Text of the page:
These are the 3 ingredients for energy change; how does Hawaii measure up?

Each year the Hawaii State Energy Office publishes a state-of-clean-energy report. Here are a few highlights you should know, plus recent news from the islands :

· We are nearly a quarter of the way to our 100% renewable energy goal — as of 2015 Hawaii reached 23.5% renewable energy statewide.

· Electricity prices remain double the national average at $0.26 per kWh — That being said, KIUC recently signed an agreement to pay $0.11/kWh for power delivered from a 28 MW solar array with 5 hours of battery storage. Less than 2 years ago, they signed a deal with Solar City with less energy storage at $0.145/kWh (more in Utility Dive). That’s significant because solar+storage is now 10–60% cheaper than burning fossil fuels for electricity on Kauai.

· As of January 2017, we hit the milestone of 5,000 electric vehicles (EV) were registered in the State of Hawaii, number 2 in the nation for EVs registered per 1000 people. Applications for Energy Excelerator’s 2018 cohort open on April 10th and this year we’re seeking solutions to how EVs can be a grid resource.

· Finally, in my role as the Chair of the Hawaii Clean Energy Initiative Advisory Board, I wrote a letter to our Hawaii ecosystem. I looked at 3 necessary ingredients for transformative change and how we can accelerate this change:

  1. Work at an island and/or world scale,
  2. Impact a major societal function or more than one, and
  3. Work on leverage points that can transform a system (not just reform legacy systems or follow existing patterns).

· You can find my full letter below and on page 75 of the State Energy Office’s annual report.

One of my favorite photos from 2016: My co-founder’s son watching a live broadcast of the White House’s 1st Frontiers Conference. I was honored to be one of the speakers, along with Astro Teller (Captain of Moonshots at X), on how investing in science and technology frontiers will help improve lives and keep America on the cutting edge of innovation.

Dear Friends in Energy,

2016 has been and will continue to be a year of enormous change around the globe, which makes it a good time to reflect on how far we’ve come in Hawaii and where we need to double down for 2017 and beyond.

How far have we come? As a state, we have made incredible strides in renewable energy, energy efficiency, and transportation. You can learn about our progress in the state’s report.

Where do we double down? A leader in Hawaii’s business community recently told me that three ingredients are needed for transformative change:

1. Work at an island and/or world scale (not just at the neighborhood scale)

2. Impact a major societal function or more than one

3. Work on leverage points that can transform a system (not just reform legacy systems or follow existing patterns)

Looking at the Hawaii Clean Energy Initiative as a part of the policy analytics team with Booz Allen and U.S. Department of Energy in 2008 and now, eight years later as Chair of the Advisory Board, I have seen that we absolutely check the boxes on number one and number two. We are working at the state scale with the goal and blueprint to be a model for the world. We are also impacting a major societal function, which at its core is energy, but quickly impacts transportation, water, land use, security and beyond.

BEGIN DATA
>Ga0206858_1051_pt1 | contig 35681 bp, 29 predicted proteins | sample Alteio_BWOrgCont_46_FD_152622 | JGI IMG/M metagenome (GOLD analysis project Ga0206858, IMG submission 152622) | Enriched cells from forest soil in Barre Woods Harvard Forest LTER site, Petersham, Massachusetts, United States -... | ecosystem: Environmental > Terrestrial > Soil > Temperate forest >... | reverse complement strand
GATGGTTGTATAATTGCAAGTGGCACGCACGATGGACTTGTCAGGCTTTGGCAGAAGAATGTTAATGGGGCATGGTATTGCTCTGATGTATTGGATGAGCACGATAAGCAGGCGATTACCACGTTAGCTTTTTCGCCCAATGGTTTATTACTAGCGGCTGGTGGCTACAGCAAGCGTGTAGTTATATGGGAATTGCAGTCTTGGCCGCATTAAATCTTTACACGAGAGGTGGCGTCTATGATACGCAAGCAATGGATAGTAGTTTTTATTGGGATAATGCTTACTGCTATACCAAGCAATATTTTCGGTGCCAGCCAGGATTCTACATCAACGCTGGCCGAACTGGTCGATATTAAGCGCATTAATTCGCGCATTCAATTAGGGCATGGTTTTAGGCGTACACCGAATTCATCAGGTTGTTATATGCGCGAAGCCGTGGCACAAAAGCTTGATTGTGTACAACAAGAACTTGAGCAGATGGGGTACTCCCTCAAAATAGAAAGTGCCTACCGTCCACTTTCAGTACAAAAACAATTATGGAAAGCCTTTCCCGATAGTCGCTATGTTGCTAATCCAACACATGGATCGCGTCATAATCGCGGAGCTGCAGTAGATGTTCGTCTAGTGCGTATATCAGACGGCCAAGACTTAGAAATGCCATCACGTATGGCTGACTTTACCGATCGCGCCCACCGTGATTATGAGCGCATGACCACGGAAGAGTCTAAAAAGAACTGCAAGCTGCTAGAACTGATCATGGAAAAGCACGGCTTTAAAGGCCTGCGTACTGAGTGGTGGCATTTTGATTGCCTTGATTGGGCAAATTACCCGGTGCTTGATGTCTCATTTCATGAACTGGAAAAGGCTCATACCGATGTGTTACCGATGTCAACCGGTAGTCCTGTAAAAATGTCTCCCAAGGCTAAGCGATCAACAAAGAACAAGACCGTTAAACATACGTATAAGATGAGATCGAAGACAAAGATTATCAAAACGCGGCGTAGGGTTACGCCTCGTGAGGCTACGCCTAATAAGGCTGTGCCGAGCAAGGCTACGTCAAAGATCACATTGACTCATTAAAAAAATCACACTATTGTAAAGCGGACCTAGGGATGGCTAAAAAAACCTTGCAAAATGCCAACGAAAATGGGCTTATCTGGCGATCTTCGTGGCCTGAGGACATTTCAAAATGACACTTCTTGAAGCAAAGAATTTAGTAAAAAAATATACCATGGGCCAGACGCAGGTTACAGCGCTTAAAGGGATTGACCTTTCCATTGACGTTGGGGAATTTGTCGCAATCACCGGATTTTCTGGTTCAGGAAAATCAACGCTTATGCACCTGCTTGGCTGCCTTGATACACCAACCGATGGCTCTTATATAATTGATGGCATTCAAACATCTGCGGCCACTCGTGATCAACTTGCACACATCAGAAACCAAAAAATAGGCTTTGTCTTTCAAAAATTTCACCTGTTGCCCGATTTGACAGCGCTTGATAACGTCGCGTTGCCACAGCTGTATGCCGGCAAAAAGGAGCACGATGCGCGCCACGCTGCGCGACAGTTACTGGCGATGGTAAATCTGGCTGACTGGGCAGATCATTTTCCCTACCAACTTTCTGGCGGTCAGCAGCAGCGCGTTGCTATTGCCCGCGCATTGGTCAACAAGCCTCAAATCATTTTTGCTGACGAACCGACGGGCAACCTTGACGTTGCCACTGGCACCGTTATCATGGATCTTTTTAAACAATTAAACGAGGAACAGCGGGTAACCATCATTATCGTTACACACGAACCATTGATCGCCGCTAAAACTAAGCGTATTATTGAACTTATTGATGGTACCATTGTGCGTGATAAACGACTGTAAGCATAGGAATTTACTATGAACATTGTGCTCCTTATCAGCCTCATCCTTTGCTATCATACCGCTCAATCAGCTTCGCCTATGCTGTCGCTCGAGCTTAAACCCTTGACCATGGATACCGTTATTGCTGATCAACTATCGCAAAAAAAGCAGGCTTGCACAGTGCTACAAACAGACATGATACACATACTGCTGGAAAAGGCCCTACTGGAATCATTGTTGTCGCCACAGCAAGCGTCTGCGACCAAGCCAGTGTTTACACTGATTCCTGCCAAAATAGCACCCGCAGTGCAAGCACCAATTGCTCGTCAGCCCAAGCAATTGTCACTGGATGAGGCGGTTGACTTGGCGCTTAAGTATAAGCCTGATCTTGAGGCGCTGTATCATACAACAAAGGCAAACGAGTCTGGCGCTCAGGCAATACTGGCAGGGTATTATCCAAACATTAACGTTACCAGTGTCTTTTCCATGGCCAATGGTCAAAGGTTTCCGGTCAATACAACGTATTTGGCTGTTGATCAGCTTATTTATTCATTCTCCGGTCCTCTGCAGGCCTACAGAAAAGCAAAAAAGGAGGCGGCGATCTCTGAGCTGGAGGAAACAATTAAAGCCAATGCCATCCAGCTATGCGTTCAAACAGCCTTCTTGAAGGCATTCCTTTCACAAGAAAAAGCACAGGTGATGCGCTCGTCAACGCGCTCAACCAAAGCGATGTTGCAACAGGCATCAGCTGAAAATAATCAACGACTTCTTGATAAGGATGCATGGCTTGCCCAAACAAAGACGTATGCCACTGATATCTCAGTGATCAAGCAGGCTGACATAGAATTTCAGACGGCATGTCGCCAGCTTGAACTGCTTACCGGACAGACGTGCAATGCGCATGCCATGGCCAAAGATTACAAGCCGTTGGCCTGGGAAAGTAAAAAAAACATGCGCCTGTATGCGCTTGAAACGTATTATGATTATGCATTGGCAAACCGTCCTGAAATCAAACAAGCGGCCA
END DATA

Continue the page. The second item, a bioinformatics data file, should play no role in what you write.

That leads us to number three and the quest for leverage points in our system that can speed and impact our transformation. Today I’m offering a couple of ideas about what those could be; these are just to open the conversation and I welcome your feedback and input as we continue to find and act upon leverage points.

Leverage Point 1: Empathy as fuel for effective collaboration. In June, we partnered with the Hawaii State Energy Office to experiment with one way to do this by taking people out of their everyday roles and engaging them in play through a game called Newtonian Shift. A group of 25 utility executives, nonprofit directors, private industry representatives, and policy makers stepped into someone else’s shoes for eight hours. Representative Chris Lee played the CEO of a utility and Jeff Mikulina, of Blue Planet Foundation, played a CEO of a shale oil company. It was an unusual format for an advisory board meeting, but as Plato said, “you can discover more about a person in an hour of play than in a year of conversation.” Will this kind of effort build long-term empathy that supports better collaboration? I think it’s a start, and we will continue to experiment and prototype new ideas with this goal in mind.

Leverage Point 2: Welcoming and developing people that can help with this transformation. As HCEI Board Member Pono Shim reminded us in the short film Aloha Connects, Hawaii has historically been a place that thrives on welcoming and integrating people from all places and backgrounds. I recently spoke with a bright woman graduating with a degree in engineering who wants to move to Hawaii to start her career. I asked her why Hawaii and she said because of our 100% renewable energy goal and that she wants to be on the front lines of innovation, which warmed my heart because this is a focus of our work at Energy Excelerator. What a statement about the power of a compelling vision — 100% renewable energy — to bring people together who share our commitment for a better future.

Here’s my ask of you — think of ways that you can impact these two leverage points in your role and articulate leverage points rooted in your own experience. It will take all of us to achieve energy transformation. So let’s dive in and go for gold!


Dawn Lippert

Chair, Hawaii Clean Energy Initiative Advisory Board & Director, Energy Excelerator